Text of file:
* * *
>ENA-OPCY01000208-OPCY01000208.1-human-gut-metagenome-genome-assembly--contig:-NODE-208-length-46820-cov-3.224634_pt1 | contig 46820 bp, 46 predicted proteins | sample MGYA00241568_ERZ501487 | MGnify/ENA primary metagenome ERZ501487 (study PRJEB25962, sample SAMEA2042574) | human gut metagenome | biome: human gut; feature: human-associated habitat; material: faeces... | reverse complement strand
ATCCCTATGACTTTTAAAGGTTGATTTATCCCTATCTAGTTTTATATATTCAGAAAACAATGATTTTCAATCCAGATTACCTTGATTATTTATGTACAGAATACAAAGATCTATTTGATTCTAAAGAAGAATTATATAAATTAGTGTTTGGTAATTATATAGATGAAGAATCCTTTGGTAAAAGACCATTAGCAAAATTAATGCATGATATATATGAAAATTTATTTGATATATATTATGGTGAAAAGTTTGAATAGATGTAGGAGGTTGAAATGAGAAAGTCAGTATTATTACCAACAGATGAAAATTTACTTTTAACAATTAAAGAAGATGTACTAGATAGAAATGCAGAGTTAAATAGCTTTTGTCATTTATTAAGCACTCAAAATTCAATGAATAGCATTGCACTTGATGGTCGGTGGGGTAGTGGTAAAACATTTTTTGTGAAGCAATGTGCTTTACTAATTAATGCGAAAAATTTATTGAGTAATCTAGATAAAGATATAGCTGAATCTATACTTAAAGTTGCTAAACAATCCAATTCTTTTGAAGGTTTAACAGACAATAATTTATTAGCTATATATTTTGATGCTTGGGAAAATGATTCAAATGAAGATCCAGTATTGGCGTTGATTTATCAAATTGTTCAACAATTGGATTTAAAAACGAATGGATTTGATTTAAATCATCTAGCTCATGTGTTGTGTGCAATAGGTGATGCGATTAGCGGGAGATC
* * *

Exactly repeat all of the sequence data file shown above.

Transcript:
>ENA-OPCY01000208-OPCY01000208.1-human-gut-metagenome-genome-assembly--contig:-NODE-208-length-46820-cov-3.224634_pt1 | contig 46820 bp, 46 predicted proteins | sample MGYA00241568_ERZ501487 | MGnify/ENA primary metagenome ERZ501487 (study PRJEB25962, sample SAMEA2042574) | human gut metagenome | biome: human gut; feature: human-associated habitat; material: faeces... | reverse complement strand
ATCCCTATGACTTTTAAAGGTTGATTTATCCCTATCTAGTTTTATATATTCAGAAAACAATGATTTTCAATCCAGATTACCTTGATTATTTATGTACAGAATACAAAGATCTATTTGATTCTAAAGAAGAATTATATAAATTAGTGTTTGGTAATTATATAGATGAAGAATCCTTTGGTAAAAGACCATTAGCAAAATTAATGCATGATATATATGAAAATTTATTTGATATATATTATGGTGAAAAGTTTGAATAGATGTAGGAGGTTGAAATGAGAAAGTCAGTATTATTACCAACAGATGAAAATTTACTTTTAACAATTAAAGAAGATGTACTAGATAGAAATGCAGAGTTAAATAGCTTTTGTCATTTATTAAGCACTCAAAATTCAATGAATAGCATTGCACTTGATGGTCGGTGGGGTAGTGGTAAAACATTTTTTGTGAAGCAATGTGCTTTACTAATTAATGCGAAAAATTTATTGAGTAATCTAGATAAAGATATAGCTGAATCTATACTTAAAGTTGCTAAACAATCCAATTCTTTTGAAGGTTTAACAGACAATAATTTATTAGCTATATATTTTGATGCTTGGGAAAATGATTCAAATGAAGATCCAGTATTGGCGTTGATTTATCAAATTGTTCAACAATTGGATTTAAAAACGAATGGATTTGATTTAAATCATCTAGCTCATGTGTTGTGTGCAATAGGTGATGCGATTAGCGGGAGATC